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Navy develops a 33 megajoule rail gun

By red1776
Dec 12, 2010
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  1. Technochicken

    Technochicken TechSpot Paladin Posts: 729

    In the slow-mo clip of the video you can see the camera's timer going. From what I can tell, it goes down to a hundred-thousandth of a second.
     
  2. captaincranky

    captaincranky TechSpot Addict Posts: 11,684   +1,877

    Well, in sort of an ironic final number, the projectile is traveling @ 1 mile per second! I say ironic, since when I was a boy, "a mile a minute" was sort of an iconic number.

    So, at a shutter speed of 1/5280th of a second, the projectile would travel about a foot.

    Accordingly @1/52800 of a second, the projectile would move about 1 1/4 inches during the exposure, and at a half millionth of a second perhaps an eight of an inch.

    I would guess that there's no mechanical shutter involved with this type of photography nowadays, just electronic switching. The frame buffer and the capture electronics would have to be spectacular though.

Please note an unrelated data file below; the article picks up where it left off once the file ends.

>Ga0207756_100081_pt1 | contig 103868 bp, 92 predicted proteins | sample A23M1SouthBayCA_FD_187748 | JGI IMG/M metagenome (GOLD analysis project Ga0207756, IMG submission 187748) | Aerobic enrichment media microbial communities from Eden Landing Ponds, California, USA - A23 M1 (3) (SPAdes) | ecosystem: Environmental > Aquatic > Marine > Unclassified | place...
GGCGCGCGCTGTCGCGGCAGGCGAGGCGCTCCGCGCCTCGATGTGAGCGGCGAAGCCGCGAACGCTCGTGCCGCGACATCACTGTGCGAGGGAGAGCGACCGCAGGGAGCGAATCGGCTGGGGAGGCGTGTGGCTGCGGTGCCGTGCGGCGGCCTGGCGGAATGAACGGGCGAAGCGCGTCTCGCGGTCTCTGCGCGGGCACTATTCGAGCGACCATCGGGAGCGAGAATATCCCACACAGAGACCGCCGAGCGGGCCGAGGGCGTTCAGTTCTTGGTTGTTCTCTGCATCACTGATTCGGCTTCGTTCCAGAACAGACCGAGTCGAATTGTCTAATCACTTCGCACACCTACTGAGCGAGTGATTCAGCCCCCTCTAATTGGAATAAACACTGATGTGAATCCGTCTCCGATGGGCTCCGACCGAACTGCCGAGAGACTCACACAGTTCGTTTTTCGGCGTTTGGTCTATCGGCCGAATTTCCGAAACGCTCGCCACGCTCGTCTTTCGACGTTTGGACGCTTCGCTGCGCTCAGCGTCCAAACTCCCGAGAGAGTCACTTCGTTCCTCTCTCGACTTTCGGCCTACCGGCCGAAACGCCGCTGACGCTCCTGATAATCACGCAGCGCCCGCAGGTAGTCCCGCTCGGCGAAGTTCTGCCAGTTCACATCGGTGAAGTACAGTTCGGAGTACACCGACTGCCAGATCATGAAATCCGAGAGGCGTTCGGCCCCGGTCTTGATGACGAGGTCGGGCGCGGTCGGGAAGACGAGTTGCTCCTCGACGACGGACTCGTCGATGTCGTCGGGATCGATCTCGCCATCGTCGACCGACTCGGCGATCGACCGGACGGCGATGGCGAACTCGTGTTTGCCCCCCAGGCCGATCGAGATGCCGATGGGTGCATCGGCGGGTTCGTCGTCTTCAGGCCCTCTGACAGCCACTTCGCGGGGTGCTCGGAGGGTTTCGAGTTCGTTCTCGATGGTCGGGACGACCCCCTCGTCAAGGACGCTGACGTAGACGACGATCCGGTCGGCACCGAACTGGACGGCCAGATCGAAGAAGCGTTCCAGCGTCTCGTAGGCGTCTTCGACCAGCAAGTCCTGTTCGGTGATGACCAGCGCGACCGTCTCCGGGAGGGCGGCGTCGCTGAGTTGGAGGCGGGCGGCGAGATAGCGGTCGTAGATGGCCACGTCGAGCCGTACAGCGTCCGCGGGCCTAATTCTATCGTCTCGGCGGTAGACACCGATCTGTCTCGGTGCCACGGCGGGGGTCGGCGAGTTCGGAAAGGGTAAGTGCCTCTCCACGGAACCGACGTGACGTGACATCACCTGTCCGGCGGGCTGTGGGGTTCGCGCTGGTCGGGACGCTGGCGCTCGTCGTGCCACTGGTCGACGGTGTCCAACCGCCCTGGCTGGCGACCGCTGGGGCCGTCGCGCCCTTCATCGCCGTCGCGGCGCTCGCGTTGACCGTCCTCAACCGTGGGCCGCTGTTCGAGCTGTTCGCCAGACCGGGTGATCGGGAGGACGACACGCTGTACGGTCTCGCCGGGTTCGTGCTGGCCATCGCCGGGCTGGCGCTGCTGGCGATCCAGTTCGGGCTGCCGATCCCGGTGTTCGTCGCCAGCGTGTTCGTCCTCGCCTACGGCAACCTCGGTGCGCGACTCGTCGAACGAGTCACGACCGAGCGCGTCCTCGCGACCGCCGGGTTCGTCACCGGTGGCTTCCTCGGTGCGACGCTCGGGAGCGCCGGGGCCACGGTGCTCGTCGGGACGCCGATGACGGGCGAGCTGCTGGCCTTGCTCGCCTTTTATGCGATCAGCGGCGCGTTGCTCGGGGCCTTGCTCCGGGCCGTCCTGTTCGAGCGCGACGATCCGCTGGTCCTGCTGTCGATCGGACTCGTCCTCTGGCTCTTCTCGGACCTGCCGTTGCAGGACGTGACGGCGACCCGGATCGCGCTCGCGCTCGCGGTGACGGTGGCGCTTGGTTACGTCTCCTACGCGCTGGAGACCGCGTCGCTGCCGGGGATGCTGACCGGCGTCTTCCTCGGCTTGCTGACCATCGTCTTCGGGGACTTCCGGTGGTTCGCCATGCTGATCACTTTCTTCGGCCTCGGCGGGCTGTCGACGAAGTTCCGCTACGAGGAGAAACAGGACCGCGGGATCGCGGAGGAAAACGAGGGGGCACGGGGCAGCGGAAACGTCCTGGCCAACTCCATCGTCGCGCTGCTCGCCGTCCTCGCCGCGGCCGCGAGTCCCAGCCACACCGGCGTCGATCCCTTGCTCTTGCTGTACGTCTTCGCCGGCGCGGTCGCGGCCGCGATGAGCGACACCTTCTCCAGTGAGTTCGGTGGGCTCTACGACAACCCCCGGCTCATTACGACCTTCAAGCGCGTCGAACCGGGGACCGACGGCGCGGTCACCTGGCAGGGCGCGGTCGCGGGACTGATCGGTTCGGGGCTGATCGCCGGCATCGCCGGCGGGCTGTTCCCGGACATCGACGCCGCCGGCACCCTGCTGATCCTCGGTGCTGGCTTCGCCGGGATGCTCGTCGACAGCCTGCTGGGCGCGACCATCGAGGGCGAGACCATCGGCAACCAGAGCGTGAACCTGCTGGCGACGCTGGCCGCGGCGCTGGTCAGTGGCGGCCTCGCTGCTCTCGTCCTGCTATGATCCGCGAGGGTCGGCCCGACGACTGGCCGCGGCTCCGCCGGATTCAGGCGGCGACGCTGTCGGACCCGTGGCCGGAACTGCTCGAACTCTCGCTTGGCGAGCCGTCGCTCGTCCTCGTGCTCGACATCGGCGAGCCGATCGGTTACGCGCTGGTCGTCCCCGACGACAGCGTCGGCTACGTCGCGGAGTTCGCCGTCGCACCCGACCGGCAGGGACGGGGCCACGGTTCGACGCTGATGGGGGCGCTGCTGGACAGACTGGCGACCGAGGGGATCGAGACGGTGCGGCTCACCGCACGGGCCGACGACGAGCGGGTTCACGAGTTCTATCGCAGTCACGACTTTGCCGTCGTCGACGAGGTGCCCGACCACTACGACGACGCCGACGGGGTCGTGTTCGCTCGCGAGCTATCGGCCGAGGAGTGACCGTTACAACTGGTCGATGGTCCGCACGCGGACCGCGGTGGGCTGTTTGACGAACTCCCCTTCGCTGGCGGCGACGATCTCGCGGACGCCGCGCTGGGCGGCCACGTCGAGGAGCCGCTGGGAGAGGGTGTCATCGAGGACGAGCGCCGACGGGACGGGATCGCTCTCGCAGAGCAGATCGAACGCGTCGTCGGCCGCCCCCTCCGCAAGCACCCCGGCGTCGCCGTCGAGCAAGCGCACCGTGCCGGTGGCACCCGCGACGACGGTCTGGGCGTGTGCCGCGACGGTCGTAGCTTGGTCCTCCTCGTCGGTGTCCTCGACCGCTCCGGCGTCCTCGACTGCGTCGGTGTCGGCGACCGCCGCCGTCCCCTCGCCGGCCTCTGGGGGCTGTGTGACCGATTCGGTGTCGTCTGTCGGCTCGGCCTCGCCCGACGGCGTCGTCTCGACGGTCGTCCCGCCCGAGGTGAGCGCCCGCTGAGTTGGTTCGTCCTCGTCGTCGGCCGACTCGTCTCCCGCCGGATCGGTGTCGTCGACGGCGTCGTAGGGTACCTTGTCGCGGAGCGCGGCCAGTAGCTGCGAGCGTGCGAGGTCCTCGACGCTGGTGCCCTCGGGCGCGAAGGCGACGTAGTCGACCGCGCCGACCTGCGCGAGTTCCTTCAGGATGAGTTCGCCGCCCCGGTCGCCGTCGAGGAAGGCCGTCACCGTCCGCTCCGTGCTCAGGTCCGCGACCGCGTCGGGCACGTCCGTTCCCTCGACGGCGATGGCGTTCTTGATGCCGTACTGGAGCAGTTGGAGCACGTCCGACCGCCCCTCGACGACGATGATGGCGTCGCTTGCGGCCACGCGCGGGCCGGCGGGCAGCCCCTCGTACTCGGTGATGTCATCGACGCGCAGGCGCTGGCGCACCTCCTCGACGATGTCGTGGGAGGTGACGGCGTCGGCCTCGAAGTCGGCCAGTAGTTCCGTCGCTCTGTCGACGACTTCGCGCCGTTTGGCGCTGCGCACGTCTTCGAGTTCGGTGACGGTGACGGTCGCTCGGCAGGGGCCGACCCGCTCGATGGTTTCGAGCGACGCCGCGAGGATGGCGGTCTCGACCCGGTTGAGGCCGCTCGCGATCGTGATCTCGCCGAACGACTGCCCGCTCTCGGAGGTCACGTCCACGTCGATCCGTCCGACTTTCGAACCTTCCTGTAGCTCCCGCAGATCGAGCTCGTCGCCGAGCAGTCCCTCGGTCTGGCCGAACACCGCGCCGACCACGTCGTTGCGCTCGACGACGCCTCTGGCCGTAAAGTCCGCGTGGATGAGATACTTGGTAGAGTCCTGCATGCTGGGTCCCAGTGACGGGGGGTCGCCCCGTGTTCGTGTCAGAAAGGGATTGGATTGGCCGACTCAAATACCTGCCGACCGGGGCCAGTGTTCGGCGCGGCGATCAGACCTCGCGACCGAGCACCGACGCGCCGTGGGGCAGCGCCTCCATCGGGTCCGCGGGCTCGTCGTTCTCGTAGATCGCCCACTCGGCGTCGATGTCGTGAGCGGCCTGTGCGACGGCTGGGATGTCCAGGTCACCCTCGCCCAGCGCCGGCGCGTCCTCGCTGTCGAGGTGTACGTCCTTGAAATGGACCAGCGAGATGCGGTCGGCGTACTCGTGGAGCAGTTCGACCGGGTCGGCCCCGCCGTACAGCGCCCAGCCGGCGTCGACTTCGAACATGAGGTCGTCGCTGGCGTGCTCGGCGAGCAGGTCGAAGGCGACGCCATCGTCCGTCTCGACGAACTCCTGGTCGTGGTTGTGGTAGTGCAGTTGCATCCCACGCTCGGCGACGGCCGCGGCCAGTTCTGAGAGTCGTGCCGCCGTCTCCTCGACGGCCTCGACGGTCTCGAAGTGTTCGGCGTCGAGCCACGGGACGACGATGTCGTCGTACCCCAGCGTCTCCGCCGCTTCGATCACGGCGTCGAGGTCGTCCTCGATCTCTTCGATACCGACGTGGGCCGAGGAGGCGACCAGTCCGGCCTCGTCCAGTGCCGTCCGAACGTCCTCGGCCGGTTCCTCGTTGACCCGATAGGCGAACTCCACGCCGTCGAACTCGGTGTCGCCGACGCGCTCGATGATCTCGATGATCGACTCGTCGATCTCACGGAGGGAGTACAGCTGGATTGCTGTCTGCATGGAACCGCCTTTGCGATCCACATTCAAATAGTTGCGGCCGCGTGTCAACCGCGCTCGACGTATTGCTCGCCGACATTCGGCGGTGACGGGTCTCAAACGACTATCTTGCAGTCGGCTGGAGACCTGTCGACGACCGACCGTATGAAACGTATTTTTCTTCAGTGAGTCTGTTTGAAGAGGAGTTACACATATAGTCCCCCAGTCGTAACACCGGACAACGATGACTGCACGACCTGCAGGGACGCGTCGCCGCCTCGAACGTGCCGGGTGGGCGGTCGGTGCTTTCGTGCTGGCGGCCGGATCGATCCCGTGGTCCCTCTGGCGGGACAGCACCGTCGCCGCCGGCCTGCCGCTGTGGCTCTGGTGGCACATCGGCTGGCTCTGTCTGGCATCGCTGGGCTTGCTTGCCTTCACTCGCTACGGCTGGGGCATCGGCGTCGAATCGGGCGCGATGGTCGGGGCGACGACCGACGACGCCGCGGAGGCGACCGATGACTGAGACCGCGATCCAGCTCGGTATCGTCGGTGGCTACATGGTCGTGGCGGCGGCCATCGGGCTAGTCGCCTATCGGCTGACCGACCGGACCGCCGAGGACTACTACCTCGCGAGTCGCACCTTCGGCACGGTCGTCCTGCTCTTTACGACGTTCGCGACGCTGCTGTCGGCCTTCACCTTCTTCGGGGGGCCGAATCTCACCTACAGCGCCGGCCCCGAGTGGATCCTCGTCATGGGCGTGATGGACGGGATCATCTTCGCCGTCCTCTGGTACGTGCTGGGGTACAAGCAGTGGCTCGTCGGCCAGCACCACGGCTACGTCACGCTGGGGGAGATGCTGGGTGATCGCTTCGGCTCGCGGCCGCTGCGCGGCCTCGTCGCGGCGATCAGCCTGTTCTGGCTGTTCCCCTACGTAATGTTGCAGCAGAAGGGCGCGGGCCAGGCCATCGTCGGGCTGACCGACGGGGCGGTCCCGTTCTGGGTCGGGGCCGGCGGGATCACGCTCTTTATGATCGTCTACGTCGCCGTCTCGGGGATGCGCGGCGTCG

Wiki says, (and we all know they don't lie) that the fastest high speed cameras are on the order of 200,000,000 FPS; http://en.wikipedia.org/wiki/High-speed_camera

    If you're in the market for one; http://www.photron.com/index.php?cmd=products

    What's really amazing about the video, is the fact that for a time, they seem to be panning the camera along the shell's path.
     
  3. red1776

    red1776 Omnipotent Ruler of the Universe Topic Starter Posts: 5,219   +157

    i wondered how that could be done, even electronically. There has to be some mechanics involved, doesn't there?
     

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